What is Transparent Hardware
This research project collects a catalogue of products made by companies which are using and supporting libre software and hardware, and/or working towards making computer technology more sustainable. It links to the community sites of open development projects which people can contribute to, and to the homepages of companies, so that people can order products directly from the manufacturer, or their retailers.
Ideally it will also combine:
- some articles about the criteria for including products in the Transparent catalogue,
- hardware made entirely from renewable or recycled (and recyclable) materials, and 100% powered by renewable energy, like solar, hand crank
- designed for maximum durability, repairability, and upgradability
- software must be free code, preferably 'free software' as defined by the Free Software Foundation
- fireware must also be free code such as: Open Firmware, CoreBoot or RedBoot
- physical devices, where possible, must be free hardware designs, also known as open hardware , built on patent-free, publicly documented designs developed through collaboration communities supported by not-for-profit consortia like the Open Hardware Repository, or companies like XMOS.
- a forum/ review facility where those who have bought hardware recommended by Transparent could share their experiences, and perhaps offer feedback to the manufacturer.
- some information about pan-industry 'sustainable electronics' organisations like EICC (Electronics Industry Citizenship Coalition) and whether they are legitimate or greenwash
The Transparent Hardware Catalogue
Devices endorsed by the Free Software Foundation under their Hardware Endorsement Criteria (currently in draft)
Routers and Home Servers
The Freedom Box Foundation is developing a plug-in home server with built-in encryption and other privacy protection.
The catalogue could include a range of high-quality, durable routers, running an embedded version of Linux like DD-WRT. Priority would be give to any routers which are built open hardware, and which use GPL3 rather than 2. Also those which can cope in hot temperatures without freezing up, and those which use minimal electric power, especially if they integrate renewable power sources.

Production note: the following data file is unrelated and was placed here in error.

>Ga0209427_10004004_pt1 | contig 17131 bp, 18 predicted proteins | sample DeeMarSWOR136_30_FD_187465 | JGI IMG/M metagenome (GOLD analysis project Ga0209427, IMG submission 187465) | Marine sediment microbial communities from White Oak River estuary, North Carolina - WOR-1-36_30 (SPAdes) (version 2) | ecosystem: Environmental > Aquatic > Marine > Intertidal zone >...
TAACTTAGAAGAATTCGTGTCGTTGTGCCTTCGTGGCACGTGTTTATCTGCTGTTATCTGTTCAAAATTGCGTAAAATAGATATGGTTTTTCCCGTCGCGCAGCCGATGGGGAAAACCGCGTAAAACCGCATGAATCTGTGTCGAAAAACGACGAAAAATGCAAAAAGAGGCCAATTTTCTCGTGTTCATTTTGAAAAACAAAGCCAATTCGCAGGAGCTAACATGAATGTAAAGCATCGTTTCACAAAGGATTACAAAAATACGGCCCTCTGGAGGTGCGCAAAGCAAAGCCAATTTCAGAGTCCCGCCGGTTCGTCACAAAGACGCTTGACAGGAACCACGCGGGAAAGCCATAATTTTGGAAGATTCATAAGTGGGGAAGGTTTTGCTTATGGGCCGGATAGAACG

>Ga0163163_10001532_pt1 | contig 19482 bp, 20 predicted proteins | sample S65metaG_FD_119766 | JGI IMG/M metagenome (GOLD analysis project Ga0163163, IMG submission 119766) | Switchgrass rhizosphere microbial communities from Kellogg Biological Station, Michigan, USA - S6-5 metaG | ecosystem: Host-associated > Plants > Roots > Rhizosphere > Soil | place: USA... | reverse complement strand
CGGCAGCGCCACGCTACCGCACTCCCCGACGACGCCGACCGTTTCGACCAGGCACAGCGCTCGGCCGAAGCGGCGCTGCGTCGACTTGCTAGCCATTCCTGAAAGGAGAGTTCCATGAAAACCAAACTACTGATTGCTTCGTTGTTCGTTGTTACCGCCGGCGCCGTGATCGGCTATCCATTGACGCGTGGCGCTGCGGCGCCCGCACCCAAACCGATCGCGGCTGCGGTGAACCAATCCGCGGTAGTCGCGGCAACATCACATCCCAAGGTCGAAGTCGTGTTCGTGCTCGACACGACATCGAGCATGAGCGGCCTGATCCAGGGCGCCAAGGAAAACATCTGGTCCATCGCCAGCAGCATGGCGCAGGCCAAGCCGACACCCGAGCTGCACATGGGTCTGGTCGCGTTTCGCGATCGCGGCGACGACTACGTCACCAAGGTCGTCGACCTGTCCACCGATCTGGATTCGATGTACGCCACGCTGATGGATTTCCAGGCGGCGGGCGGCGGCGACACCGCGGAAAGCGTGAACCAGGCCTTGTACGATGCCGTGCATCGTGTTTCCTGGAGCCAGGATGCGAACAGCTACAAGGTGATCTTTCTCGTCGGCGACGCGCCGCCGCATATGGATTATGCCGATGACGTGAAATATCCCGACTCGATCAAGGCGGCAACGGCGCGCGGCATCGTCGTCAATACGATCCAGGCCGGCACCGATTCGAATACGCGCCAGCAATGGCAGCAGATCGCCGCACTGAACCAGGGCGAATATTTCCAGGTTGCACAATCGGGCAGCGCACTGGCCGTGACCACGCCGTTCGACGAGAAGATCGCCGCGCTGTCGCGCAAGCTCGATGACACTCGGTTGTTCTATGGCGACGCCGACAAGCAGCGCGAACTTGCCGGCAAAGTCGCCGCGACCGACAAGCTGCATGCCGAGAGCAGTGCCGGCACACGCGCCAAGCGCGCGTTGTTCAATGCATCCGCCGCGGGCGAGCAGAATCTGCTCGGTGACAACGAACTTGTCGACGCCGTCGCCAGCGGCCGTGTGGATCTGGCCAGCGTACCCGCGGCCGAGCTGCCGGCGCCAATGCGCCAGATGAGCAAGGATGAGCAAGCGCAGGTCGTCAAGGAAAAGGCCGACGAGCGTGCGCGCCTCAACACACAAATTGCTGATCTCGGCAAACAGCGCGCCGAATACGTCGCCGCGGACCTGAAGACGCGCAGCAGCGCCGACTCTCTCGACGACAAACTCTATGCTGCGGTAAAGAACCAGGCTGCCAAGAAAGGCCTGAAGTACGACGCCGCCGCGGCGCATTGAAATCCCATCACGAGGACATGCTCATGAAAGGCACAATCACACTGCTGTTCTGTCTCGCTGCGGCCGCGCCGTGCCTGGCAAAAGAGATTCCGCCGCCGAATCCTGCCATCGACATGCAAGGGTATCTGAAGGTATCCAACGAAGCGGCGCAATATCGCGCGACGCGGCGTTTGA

Pandora - The smallest portable Linux PC for gaming, browsing, coding, business work, remote administration, music playing, emulating, ...
Ogg Vorbis compatible music players
Elphel cameras - "This [GPL] freedom extends from the convenience of the out-of-the-box usage of the cameras with the intuitive GUI to the possibility to modify any parts of them. It protects user right to create and distribute derivative products based on our designs, products that may be suitable for the applications we had never thought about ourselves."
Music Thing Random Squencer - "Tom is using the open hardware module not just to free the source behind the design, but with the assumption that fans of the hardware will go off and make the thing themselves. He’s crowd-sourcing production, in other words – suggesting some places to find parts and fab boards, and then letting people get into the manufacturing business."
Linux Tablets and Handhelds ("Smartphones")
ZaReason Limited offer tablets running variants of Android/ Linux (as well as laptops and desktops running GN/ Linux)
Mozilla have launched a Firefox-branded OS running the Linux kernel for handhelds, and a number of vendors have announced support..
GNU/ Linux PCs
The GNU Project maintains a list of manufacturers who sell PC hardware pre-loaded with a 100% free code version of GNU/ Linux (no binary blobs of non-free packages)
GNU/ Linux laptop
There are a number of companies shipping laptops with GNU/ Linux pre-loaded, which is theoretically going to provide a more reliable operating system than installing a Linux kernal-based OS on hardware designed with Windows in mind. A few examples:
The Always Innovating Smart Book could be a candidate. An innovative design makes it netbook, tablet, mobile phone, and VoIP phone in one, the swiss army knife of PCs. Pre-loaded with Ubuntu, Chrome, Android, and their own AIOS. Which OS you use depends on which function you are using.
The Gdium Liberty could be a candidate. It is designed to keep the OS and user data separate from the terminal hardware, by putting in on a separate USB device called the G-Key. It would need to open up its hardware and firmware though according to this blog post on Walking with Zen.
The XO laptop designed by the One Laptop Per Child project when combined with a GNU/ Linux OS could also be a candidate. User demand for this could be one way to help rescue the XO from Windows. Having one per school all around Aotearoa could be a goal, but I'm thinking that dumping a novel machine in each school could result in most of them gathering dust in a cupboard. A technology roadshow which travelled around primary schools introducing teachers and students to a truckfull of XOs and getting them excited about the new opportunities its novelty offers could be more effective. The comments thread on this XConomy story about OLPC makes the future of the XO sound pretty grim, but it's amazing that a nonprofit org effectively invented the mini-laptop (notebook/ netbook), and it would be a shame if all the volunteer effort put into this project over the years couldn't be salvaged by the free code software community.
Dangerous Prototypes make a number of circuit boards and geek tools, collaboratively developed using the open source model, and with all design information freely available for people to reproduce at home, or manufacture for sale.